GRAND RAPIDS, Mich. (WOOD) – The 1911 furniture workers’ strike in Grand Rapids will be known by the number of lines drawn in the sand. It was not simply a struggle between the haves and the have-nots, or the lower and middle class workers against the property-owning elite. It was also a struggle with clear lines among the workers, especially religion and ethnicity.
One of the factors that made the furniture industry flourish in Grand Rapids was cheap labor. After the American Civil War, the city’s population exploded with European immigrants looking for a fresh start. From 1865 to 1910, the population of Grand Rapids increased from 15,000 to 110,000 residents.
The largest groups of immigrants came from the Netherlands and Poland, but Grand Rapids also saw several German, Lithuanian, and Scandinavian families.
When they left their home countries, the immigrants brought with them their customs and traditions, including their religious beliefs. But labor historian Jeffrey Kleiman said the dividing lines ran deeper than just Protestant or Catholic.
“Catholics are divided along ethnic lines. Germans and Poles didn’t like each other in Europe. It doesn’t mean that they liked each other in the United States,” Kleiman told News 8. “If you look at housing conditions, the Poles are a far cry from the Germans. (They wanted) a Polish church. They didn’t want to go to a German community.”
The collapse left even more dividing lines for Protestants.
Although there was no legal precedent for separating neighborhoods, the people of Grand Rapids essentially did it themselves. By the early 20th century, immigrants had claimed parts of the city for themselves. This is why the West Side of Grand Rapids has such a strong Polish history, dominating most of the country between Bridge Street and Leonard Street and from the Grand River to Valley Avenue.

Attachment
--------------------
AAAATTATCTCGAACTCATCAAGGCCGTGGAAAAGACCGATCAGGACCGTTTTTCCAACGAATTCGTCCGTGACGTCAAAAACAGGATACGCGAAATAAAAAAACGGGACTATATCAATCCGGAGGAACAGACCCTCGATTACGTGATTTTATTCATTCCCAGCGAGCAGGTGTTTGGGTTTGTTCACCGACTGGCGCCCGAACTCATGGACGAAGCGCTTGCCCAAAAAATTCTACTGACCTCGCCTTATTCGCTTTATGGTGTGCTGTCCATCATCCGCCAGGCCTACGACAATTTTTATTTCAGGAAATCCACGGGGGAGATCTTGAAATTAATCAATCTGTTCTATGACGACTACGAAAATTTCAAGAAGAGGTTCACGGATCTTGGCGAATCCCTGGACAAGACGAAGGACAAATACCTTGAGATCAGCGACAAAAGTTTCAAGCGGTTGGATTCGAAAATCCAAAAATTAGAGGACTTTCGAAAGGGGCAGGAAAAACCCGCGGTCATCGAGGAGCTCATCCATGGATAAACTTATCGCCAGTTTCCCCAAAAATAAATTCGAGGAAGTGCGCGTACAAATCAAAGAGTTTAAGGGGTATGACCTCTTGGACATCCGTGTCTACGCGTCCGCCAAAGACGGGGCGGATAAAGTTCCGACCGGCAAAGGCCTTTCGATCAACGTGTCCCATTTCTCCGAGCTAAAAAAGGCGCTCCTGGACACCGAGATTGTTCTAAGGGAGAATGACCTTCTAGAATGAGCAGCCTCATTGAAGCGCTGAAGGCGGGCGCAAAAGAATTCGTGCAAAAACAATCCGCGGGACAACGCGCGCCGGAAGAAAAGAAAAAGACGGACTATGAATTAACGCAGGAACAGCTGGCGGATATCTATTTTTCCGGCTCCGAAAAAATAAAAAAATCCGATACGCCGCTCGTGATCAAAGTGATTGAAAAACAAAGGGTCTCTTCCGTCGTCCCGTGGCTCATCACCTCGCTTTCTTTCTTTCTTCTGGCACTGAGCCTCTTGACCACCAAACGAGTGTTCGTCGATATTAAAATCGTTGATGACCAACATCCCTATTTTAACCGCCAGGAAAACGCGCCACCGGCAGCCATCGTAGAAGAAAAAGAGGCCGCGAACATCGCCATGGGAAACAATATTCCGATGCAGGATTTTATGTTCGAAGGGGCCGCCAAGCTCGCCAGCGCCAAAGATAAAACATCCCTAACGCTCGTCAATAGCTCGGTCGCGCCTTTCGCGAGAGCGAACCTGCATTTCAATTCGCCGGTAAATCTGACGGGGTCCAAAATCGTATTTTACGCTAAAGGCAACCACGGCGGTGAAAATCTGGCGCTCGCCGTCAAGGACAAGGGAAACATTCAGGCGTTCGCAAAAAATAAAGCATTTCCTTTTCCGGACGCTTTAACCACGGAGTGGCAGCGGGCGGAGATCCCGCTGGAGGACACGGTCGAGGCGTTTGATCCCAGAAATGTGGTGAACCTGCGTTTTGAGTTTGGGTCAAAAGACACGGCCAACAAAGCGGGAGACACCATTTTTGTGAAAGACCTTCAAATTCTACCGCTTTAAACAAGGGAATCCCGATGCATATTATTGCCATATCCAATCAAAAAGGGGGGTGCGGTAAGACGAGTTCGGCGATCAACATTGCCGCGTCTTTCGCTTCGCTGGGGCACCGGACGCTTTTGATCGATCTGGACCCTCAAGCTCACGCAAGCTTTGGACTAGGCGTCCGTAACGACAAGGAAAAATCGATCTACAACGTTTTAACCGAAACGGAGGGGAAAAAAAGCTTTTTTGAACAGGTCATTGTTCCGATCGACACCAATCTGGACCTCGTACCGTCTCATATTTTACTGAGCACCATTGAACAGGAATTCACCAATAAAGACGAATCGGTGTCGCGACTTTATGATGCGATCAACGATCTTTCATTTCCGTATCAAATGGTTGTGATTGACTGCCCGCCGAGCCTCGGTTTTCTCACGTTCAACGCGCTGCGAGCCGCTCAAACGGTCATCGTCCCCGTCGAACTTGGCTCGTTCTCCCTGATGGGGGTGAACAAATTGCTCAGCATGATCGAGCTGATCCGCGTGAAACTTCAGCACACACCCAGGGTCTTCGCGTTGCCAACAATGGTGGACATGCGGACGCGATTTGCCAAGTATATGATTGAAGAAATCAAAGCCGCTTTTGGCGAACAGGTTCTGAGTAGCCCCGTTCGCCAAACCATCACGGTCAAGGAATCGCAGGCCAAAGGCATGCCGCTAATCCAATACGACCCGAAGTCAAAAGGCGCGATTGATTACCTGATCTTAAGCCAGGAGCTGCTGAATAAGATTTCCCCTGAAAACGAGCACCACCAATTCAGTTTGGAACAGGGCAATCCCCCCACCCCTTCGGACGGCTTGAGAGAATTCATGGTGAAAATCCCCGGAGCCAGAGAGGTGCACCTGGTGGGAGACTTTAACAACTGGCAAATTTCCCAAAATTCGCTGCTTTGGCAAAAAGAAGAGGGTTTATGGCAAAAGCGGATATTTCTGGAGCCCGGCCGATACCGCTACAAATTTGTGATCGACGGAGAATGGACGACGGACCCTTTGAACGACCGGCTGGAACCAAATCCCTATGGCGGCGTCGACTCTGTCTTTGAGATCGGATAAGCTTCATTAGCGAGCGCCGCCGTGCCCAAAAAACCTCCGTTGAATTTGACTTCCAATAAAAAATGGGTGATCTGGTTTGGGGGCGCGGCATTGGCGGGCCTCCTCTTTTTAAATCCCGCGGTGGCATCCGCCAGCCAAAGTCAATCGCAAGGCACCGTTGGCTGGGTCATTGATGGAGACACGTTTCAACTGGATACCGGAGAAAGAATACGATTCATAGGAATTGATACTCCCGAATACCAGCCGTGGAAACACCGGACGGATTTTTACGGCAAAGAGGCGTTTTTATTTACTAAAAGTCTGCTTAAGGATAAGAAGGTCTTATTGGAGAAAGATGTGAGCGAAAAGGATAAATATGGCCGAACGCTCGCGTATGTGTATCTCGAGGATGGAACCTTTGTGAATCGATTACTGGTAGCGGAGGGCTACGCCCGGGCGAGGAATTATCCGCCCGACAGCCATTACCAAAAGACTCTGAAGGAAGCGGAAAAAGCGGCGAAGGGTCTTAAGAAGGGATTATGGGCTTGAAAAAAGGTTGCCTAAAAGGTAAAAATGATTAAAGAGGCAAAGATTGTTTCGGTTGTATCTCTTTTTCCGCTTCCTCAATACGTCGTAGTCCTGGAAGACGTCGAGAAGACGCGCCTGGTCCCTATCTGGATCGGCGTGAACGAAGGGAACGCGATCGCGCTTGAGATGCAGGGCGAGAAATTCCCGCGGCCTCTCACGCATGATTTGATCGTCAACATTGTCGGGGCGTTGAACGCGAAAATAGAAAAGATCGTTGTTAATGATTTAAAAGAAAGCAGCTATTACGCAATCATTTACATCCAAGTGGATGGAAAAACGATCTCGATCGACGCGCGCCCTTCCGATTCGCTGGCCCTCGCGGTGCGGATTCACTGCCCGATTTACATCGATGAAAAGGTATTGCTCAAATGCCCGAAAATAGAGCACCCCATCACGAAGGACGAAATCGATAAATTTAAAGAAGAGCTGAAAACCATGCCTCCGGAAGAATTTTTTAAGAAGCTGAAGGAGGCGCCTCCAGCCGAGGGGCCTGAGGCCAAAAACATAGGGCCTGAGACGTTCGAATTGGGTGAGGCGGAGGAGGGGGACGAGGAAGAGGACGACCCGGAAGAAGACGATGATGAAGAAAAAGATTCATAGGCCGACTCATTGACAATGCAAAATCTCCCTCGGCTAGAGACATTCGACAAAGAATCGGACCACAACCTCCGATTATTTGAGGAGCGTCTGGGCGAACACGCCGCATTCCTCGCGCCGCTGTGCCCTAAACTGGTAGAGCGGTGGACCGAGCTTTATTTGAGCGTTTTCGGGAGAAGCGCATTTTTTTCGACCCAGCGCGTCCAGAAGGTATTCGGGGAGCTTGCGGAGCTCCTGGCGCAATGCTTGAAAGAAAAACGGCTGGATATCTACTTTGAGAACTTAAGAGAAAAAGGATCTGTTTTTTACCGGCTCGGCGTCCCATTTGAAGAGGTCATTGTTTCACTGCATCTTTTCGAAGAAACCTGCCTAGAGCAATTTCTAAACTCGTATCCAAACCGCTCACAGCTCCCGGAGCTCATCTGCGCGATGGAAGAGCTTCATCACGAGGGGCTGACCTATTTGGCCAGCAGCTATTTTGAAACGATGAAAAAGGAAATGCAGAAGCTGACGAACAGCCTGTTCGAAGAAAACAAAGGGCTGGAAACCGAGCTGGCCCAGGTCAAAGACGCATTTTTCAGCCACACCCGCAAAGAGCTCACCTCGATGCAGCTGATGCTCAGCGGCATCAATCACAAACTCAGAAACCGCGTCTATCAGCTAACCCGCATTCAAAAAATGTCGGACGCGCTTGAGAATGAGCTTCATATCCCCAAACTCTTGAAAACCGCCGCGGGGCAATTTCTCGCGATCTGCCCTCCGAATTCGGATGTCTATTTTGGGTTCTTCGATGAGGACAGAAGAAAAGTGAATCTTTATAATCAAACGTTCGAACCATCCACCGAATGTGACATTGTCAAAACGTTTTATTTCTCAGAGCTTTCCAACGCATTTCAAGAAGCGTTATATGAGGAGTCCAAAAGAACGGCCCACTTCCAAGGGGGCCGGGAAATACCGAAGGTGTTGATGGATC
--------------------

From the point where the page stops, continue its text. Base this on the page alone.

The Dutch bags were smaller and more widespread, including the Northwest neighborhood north of Leonard Street, much of the Northeast side, and the Southeast side between Madison and Fuller Avenues, and Wealthy Streets and Franklin Streets.
According to Kleiman, these rifts between communities were the main difference between merging and forming unions and the eventual failure of the strike without a new settlement.
“You take an already fragile alliance and shatter it. … Both Calvinist groups said, “Well, we’re going to work with the Poles because we have to. We will demand it and get paid extra if we have to work with the Poles. But you know, they go to hell. We don’t have to worry about them,” Kleiman said. “But[the Dutch Calvinists]didn’t like the Methodists and the Baptists because they’re Protestants and should know better.”
When the strike broke out, the workers were united in their demands but not in who they were as a group.
DESIRE VS. SCHREMBS
There were also clear divisions between the top leaders of the local church.
Joseph Schrembs had served in a variety of capacities in the Grand Rapids area, including senior pastor of St. Mary’s Catholic Church in Grand Rapids. He was appointed auxiliary bishop Diocese of Grand Rapids in January 1911, just as tensions and talk of a strike were beginning to mount. Schrembs was considered a pro-worker bishop, an absolute rarity.
in the An interview from 2010 Labor historian Michael Johnston, along with Jeff Smith of the Grand Rapids People’s History Project, contends that Schrembs was one of two Catholic bishops in world history to support the work, the other being Francis Haas, who also served in the Grand Rapids Diocese.